Breaking Baz: Gillian Anderson & Jason Isaacs Set For Film Adaptation Of Bestseller The Salt Path As Director Marianne Elliott Makes Switch From Stage To Screen — Cannes Market

EXCLUSIVE: Gillian Anderson and Jason Isaacs will star in the film adaptation of Raynor Winn’s bestselling memoir The Salt Path. Marianne Elliott, the Tony Award and Olivier Award winning theater artist, is to make her screen-directing debut on the project which will be a nice one in the Cannes market for Rocket Science. Black Bear has already snapped up UK rights.

Winn’s memoir is about a couple who lose their home and days later discover the husband has been diagnosed with a terminal illness as they embark on a yearlong coastal trek. The book spent a whopping 85 weeks on the London Sunday Times book chart.

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Elliott, best known for theater work, directed War Horse and The Curious Incident of the Dog in the Night-Time and the seminal revivals of Angels In America, Company and Death of a Salesman in London and on Broadway. The Salt Path is her filmmaking debut.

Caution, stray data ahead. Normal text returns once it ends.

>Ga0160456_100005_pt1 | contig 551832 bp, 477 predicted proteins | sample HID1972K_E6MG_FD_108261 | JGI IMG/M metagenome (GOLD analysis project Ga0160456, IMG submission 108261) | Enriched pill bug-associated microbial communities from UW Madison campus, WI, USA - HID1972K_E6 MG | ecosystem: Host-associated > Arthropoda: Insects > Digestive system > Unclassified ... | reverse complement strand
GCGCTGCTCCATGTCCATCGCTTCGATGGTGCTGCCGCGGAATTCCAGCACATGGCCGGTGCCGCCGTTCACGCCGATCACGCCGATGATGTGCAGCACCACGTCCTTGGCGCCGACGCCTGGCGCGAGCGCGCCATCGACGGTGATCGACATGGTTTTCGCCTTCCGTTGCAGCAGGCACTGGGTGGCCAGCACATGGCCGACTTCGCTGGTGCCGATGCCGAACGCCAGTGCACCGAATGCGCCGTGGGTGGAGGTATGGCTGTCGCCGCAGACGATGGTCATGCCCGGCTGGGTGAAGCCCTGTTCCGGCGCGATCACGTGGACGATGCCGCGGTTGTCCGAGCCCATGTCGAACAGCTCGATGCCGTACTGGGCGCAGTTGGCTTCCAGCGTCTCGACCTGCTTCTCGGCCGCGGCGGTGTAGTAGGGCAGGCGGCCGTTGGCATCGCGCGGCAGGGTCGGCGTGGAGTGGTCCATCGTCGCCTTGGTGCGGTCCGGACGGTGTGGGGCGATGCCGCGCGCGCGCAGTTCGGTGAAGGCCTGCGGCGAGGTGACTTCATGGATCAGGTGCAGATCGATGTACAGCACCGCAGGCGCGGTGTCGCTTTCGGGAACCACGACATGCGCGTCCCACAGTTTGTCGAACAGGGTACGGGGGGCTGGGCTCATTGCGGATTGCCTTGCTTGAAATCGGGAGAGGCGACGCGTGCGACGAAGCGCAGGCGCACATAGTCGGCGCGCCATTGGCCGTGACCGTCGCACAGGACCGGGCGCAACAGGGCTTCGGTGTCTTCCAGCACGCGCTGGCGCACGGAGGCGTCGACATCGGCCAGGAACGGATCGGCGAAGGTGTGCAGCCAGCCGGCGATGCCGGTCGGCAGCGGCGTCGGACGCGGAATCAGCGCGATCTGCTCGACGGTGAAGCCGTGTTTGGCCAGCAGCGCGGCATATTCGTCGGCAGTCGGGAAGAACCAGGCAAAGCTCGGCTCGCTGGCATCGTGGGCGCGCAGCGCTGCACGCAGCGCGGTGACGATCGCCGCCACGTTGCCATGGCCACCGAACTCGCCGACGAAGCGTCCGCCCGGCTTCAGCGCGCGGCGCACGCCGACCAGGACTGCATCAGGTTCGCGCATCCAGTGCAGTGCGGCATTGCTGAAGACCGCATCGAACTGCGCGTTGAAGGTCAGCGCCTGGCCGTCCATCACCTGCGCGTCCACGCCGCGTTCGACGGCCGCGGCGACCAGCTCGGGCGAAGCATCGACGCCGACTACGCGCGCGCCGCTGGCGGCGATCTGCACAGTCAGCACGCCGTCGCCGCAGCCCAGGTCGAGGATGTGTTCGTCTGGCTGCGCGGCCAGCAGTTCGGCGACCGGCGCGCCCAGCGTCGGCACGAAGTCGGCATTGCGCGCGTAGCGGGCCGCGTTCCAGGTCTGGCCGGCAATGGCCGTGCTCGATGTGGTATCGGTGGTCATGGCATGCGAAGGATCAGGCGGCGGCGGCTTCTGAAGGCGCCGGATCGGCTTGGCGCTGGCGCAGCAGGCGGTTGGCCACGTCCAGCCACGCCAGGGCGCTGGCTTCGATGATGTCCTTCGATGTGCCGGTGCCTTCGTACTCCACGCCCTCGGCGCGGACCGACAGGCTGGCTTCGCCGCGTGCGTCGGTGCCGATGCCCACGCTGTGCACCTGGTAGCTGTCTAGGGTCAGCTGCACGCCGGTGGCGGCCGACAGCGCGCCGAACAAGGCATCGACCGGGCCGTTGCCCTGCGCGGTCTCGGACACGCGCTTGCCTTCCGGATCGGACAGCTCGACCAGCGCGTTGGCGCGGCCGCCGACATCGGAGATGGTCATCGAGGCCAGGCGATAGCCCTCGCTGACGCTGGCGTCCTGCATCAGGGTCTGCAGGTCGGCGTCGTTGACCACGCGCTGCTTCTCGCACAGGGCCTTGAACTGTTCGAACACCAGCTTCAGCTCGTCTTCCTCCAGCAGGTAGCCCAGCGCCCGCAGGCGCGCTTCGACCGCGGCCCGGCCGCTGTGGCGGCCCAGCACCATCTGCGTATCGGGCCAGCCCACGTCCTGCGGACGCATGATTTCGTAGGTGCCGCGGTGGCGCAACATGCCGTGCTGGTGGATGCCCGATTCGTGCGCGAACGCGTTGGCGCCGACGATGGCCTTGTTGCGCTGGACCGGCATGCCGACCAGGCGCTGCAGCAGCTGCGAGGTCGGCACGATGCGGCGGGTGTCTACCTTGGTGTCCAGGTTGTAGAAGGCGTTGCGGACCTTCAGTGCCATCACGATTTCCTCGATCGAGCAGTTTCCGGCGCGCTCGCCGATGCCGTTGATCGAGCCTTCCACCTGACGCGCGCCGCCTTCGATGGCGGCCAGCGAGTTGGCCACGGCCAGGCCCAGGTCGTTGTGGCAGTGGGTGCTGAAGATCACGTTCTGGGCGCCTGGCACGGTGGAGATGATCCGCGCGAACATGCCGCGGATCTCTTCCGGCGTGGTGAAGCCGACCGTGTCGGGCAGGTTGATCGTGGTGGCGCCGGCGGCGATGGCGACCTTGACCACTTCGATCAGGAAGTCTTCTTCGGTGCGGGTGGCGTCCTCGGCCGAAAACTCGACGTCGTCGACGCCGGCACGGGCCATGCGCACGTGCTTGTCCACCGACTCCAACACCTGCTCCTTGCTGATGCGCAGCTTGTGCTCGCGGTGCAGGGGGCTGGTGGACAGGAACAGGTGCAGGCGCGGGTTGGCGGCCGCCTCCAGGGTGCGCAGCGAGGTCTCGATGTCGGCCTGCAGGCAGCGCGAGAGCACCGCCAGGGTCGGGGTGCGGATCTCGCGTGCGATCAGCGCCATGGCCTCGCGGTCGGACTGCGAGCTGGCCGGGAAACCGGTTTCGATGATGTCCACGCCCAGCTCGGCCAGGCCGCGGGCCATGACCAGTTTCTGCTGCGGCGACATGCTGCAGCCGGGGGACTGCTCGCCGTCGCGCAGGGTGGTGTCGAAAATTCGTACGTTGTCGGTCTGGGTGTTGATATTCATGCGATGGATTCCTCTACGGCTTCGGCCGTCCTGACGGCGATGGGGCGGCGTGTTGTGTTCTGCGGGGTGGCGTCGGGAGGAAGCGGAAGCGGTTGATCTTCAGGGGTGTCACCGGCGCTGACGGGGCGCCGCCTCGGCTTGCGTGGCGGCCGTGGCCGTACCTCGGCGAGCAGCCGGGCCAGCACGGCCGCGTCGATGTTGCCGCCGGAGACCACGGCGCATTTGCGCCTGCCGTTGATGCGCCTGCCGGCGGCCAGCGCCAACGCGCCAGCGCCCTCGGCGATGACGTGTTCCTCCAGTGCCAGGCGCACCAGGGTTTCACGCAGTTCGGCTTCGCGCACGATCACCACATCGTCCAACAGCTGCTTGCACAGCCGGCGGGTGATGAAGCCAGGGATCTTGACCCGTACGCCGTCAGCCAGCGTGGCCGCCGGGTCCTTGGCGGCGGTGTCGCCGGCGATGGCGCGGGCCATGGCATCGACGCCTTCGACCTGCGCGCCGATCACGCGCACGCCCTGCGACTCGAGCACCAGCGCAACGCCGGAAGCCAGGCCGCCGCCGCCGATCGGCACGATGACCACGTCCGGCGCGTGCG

Anderson (The Crown, Sex Education) and Issacs (Mass, The Death of Stalin) will portray Raynor and her husband Moth.

In official circles, the Salt Path is known as the South West Coast Path — England’s longest footpath. Way back in the day it was the trail favoured by the coast guard watching out for smugglers using the coves and estuaries to stash their goods.

Elliott: ‘Time To Grab Opportunity’

Elliott was in New York opening an acclaimed revival of Stephen Sondheim’s Company when the pandemic shuttered theaters in 2020.

“I came back from America and I thought, ‘Oh, my God is theater ever going to get back?’, “Elliott recalled.

What could she do? Elliott wondered it was “the time for me to grab the opportunity to try and direct a film” as she’d previously had general meetings with movie producers, such as Number 9’s Elizabeth Karlsen, over the years.

“Theater is such a hungry beast,” that there was never the time to consider a change in direction, she added.

Walking in London provided the inspiration for the switch in the end. “I remembered this book about, well, walking,” said Elliott.